reminders to best understand what types of alerts and reminders are preferred. In
addition to a no-reminder condition, common medication reminders from the market
including a watch, a visual reminder and an audio reminder were used. From this study,
it was discovered that a portable, audible or vibrating reminder was most preferred by
the 10 mobile, active elders who participated. Reminders with only a visual component
were much less preferred, as the individual needed to be near and focused on the
reminder to receive the benefits of it.
The prior study was done to inform a planned year long research project on
Context Aware Medication Prompting conducted by the Health Research and
Innovation team at Intel’s Digital Health Group in conjunction with Oregon Health
Sciences University.  For the better part of 1 year, 11 individuals aged 70+ who were
living in independent living facilities were asked to participate in a research study to
test a system utilizing information about past patterns of behavior and current context
to provide prompts at the appropriate time and place in the home. It was hypothesized
that most reminding systems, which work on a time-based rule to trigger an alarm, are
not overly effective because a reminder is generated whether or not the individual is
nearby and whether or not it is an opportune time or place to take medication. Some
reminders are actually irritating when they alert if the individual has already taken the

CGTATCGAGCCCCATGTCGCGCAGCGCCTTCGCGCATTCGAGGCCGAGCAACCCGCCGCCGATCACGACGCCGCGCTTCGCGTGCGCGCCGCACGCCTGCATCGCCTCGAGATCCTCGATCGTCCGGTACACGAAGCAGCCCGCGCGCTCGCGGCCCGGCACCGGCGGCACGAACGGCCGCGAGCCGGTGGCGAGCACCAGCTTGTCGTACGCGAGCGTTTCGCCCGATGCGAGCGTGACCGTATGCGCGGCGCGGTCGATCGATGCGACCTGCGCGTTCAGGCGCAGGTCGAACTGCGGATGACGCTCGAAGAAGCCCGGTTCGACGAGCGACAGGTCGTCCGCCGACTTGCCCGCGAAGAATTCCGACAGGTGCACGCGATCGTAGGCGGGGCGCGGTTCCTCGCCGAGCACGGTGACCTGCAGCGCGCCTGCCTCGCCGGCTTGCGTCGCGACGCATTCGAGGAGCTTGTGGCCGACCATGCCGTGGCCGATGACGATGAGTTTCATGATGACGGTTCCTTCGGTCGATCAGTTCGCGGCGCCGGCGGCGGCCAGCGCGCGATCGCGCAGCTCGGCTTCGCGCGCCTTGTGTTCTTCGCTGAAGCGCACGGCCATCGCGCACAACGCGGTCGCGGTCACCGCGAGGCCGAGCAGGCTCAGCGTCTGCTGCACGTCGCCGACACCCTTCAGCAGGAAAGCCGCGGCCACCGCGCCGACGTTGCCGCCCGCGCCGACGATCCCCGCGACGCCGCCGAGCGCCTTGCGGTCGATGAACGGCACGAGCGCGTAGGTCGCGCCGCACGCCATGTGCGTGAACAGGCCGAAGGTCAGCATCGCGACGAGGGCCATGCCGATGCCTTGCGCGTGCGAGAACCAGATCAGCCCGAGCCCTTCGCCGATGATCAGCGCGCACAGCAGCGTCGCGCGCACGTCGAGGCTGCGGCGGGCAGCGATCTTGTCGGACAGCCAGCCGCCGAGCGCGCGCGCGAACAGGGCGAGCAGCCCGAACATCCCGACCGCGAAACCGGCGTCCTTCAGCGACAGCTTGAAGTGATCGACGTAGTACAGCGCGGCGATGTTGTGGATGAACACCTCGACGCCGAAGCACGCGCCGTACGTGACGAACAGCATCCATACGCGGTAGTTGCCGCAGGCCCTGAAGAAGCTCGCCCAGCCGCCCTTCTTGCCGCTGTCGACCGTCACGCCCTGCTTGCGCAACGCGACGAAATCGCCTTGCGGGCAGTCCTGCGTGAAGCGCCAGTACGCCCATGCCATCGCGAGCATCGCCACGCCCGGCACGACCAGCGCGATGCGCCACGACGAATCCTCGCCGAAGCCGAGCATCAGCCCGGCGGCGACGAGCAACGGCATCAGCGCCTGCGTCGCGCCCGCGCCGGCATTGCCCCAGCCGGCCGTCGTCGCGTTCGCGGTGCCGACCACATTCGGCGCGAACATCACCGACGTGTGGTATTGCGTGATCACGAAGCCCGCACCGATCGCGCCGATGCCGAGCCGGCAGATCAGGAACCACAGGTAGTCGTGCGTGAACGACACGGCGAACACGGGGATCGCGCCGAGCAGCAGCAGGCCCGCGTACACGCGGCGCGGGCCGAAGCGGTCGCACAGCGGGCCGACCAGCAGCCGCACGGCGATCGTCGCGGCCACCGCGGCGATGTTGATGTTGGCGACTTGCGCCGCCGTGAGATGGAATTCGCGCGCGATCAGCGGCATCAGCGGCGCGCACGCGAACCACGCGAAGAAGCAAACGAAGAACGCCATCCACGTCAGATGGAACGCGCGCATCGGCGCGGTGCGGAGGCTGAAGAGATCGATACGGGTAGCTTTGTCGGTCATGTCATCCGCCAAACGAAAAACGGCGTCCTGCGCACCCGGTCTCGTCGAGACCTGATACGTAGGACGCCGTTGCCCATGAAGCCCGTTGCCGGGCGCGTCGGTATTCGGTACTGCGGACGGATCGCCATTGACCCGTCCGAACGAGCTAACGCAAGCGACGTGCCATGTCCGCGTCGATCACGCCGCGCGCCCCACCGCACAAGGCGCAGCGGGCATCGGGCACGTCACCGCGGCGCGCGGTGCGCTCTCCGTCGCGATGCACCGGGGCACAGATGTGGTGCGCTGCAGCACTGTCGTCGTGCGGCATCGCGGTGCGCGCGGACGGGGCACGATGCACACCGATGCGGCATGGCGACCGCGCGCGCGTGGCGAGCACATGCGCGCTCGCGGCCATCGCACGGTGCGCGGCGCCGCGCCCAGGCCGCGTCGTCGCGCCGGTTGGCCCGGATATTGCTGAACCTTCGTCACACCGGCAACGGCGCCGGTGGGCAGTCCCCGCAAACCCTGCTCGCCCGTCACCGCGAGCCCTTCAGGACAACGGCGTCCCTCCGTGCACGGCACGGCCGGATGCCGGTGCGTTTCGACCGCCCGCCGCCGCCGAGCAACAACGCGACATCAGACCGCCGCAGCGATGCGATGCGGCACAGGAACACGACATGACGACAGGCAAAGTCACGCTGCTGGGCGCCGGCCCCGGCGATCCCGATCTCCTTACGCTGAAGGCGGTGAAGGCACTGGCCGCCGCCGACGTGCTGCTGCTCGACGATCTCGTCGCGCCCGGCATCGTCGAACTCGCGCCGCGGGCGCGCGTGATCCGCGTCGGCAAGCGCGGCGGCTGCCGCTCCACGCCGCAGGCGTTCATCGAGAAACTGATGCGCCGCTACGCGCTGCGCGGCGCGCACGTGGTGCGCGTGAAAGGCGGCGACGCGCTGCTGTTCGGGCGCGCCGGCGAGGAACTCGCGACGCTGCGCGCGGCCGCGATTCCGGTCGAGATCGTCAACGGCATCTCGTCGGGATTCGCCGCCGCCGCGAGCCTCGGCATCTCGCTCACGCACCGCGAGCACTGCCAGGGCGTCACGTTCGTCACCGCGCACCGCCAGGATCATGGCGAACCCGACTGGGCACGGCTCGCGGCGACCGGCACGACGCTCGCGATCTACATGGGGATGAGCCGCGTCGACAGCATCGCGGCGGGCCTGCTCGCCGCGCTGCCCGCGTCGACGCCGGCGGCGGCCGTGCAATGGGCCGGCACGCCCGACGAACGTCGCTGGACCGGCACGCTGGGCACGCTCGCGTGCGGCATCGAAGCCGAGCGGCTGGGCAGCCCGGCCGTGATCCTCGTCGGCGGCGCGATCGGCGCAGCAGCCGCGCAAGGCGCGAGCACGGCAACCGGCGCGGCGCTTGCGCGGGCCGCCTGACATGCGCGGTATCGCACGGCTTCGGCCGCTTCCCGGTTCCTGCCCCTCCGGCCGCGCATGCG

To implement the study, a system of sensors were set up in the homes of 11
individuals. Sensors captured data on location in the home, bed presence, open/close of
exterior doors and refrigerator doors, a watch to sense location inside the home and
whether an individual was on the phone. A pillbox designed for the research trials was
put into each home to capture when participants took a pill. (For reasons of safety, a
low dose Vitamin C was used in this study).
The study was presented in three phases. A baseline phase where individuals had
only the pillbox, a time-based phase where alerts sounded every day at the same time,
12 hours apart at a time chosen by the participant, and a context phase where the alert
sounded based on a set of rules, only if the individual seemed to have forgotten their
medication and only if the end of the deemed effective window, 90 minutes before or
after the medication time, was coming to a close.
This study was rich with information from artificial intelligence, to engineering
to human behavior and design. Most relevant from this work is the fact that although
context aware prompting, that is reminders that only alert if it seems a pill will be
missed, are the most effective. Unfortunately, this type of reminder is also most
confusing to the individuals as it has no set pattern and those participating in the study
were not told of the rules around context aware prompting. As an example, if an alert
goes off at 6 p.m. and the participant is in the dining room, there is no chance of being
reminded. However, if there is a window from 4.30-7.30 and the individual returns at
7.10 pm, the alert still has the capability to be effective upon the individual’s return
home. See Figure 1. Medication Adherence for Three Phases
Figure 1. Medication Adherence for Three Phases
It was also found that this group of elders was much more mobile than
anticipated. Vacations, leaving for home remodeling, visiting relatives and day trips
were more common than expected.
Given these findings, the next natural step in the design process seemed to be to
look at the out of home experience and determine a reminder that would assist this